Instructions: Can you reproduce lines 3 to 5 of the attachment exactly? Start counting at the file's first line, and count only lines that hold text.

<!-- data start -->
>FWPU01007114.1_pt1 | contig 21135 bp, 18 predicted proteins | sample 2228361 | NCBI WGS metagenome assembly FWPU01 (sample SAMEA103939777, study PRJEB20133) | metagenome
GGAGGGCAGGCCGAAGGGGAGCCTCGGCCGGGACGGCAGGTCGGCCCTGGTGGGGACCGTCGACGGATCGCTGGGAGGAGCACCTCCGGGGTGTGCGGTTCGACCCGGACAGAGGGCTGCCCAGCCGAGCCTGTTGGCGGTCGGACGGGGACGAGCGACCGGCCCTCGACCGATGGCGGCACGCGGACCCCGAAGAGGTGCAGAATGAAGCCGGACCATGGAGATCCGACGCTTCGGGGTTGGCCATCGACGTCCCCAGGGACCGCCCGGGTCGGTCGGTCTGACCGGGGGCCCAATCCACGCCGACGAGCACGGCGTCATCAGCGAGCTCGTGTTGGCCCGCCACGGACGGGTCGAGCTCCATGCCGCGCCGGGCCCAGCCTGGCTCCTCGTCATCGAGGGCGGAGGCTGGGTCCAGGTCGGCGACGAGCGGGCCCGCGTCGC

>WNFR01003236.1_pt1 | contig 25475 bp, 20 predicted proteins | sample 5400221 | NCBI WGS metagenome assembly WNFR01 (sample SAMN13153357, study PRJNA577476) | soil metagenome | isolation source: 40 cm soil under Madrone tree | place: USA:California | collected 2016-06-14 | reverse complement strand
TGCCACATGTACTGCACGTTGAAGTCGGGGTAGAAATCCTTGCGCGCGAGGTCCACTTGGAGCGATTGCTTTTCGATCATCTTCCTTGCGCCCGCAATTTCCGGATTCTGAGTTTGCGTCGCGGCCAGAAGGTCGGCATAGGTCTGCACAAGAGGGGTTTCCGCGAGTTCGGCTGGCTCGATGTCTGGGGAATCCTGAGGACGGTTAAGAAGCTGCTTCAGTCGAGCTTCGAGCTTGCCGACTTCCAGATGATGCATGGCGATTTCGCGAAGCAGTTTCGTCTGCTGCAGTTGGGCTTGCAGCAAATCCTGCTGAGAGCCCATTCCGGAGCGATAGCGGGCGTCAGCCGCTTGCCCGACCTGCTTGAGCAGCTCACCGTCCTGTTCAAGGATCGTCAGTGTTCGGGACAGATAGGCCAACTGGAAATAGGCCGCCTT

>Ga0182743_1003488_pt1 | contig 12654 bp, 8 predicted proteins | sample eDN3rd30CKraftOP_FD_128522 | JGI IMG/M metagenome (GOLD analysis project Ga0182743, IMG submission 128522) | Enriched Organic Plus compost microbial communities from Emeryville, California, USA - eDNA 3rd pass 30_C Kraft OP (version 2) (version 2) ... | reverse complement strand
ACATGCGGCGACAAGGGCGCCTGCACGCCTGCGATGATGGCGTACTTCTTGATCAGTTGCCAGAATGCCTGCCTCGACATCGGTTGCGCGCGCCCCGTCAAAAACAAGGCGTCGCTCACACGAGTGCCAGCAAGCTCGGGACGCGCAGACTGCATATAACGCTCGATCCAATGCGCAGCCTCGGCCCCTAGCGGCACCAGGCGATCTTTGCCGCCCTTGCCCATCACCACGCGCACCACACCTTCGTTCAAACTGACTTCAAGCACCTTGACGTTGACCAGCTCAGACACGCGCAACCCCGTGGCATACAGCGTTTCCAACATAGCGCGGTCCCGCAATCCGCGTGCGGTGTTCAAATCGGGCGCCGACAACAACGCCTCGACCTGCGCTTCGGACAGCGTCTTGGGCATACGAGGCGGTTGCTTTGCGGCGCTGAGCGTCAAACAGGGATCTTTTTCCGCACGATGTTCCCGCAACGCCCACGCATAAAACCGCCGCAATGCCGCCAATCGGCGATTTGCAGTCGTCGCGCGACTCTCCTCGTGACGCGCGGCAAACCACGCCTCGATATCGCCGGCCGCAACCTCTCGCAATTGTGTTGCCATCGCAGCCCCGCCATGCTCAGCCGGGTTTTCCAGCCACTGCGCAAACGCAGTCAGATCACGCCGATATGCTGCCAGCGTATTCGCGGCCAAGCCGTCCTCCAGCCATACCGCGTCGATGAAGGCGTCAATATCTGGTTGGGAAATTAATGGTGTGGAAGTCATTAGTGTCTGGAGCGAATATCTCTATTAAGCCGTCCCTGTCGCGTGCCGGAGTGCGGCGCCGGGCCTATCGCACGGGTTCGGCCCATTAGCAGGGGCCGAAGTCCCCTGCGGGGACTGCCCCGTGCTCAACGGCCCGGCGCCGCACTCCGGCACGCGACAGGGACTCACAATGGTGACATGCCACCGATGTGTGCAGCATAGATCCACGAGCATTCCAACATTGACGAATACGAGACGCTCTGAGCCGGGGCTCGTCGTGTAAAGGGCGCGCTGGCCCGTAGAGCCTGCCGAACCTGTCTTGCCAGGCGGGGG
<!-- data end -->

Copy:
>WNFR01003236.1_pt1 | contig 25475 bp, 20 predicted proteins | sample 5400221 | NCBI WGS metagenome assembly WNFR01 (sample SAMN13153357, study PRJNA577476) | soil metagenome | isolation source: 40 cm soil under Madrone tree | place: USA:California | collected 2016-06-14 | reverse complement strand
TGCCACATGTACTGCACGTTGAAGTCGGGGTAGAAATCCTTGCGCGCGAGGTCCACTTGGAGCGATTGCTTTTCGATCATCTTCCTTGCGCCCGCAATTTCCGGATTCTGAGTTTGCGTCGCGGCCAGAAGGTCGGCATAGGTCTGCACAAGAGGGGTTTCCGCGAGTTCGGCTGGCTCGATGTCTGGGGAATCCTGAGGACGGTTAAGAAGCTGCTTCAGTCGAGCTTCGAGCTTGCCGACTTCCAGATGATGCATGGCGATTTCGCGAAGCAGTTTCGTCTGCTGCAGTTGGGCTTGCAGCAAATCCTGCTGAGAGCCCATTCCGGAGCGATAGCGGGCGTCAGCCGCTTGCCCGACCTGCTTGAGCAGCTCACCGTCCTGTTCAAGGATCGTCAGTGTTCGGGACAGATAGGCCAACTGGAAATAGGCCGCCTT

>Ga0182743_1003488_pt1 | contig 12654 bp, 8 predicted proteins | sample eDN3rd30CKraftOP_FD_128522 | JGI IMG/M metagenome (GOLD analysis project Ga0182743, IMG submission 128522) | Enriched Organic Plus compost microbial communities from Emeryville, California, USA - eDNA 3rd pass 30_C Kraft OP (version 2) (version 2) ... | reverse complement strand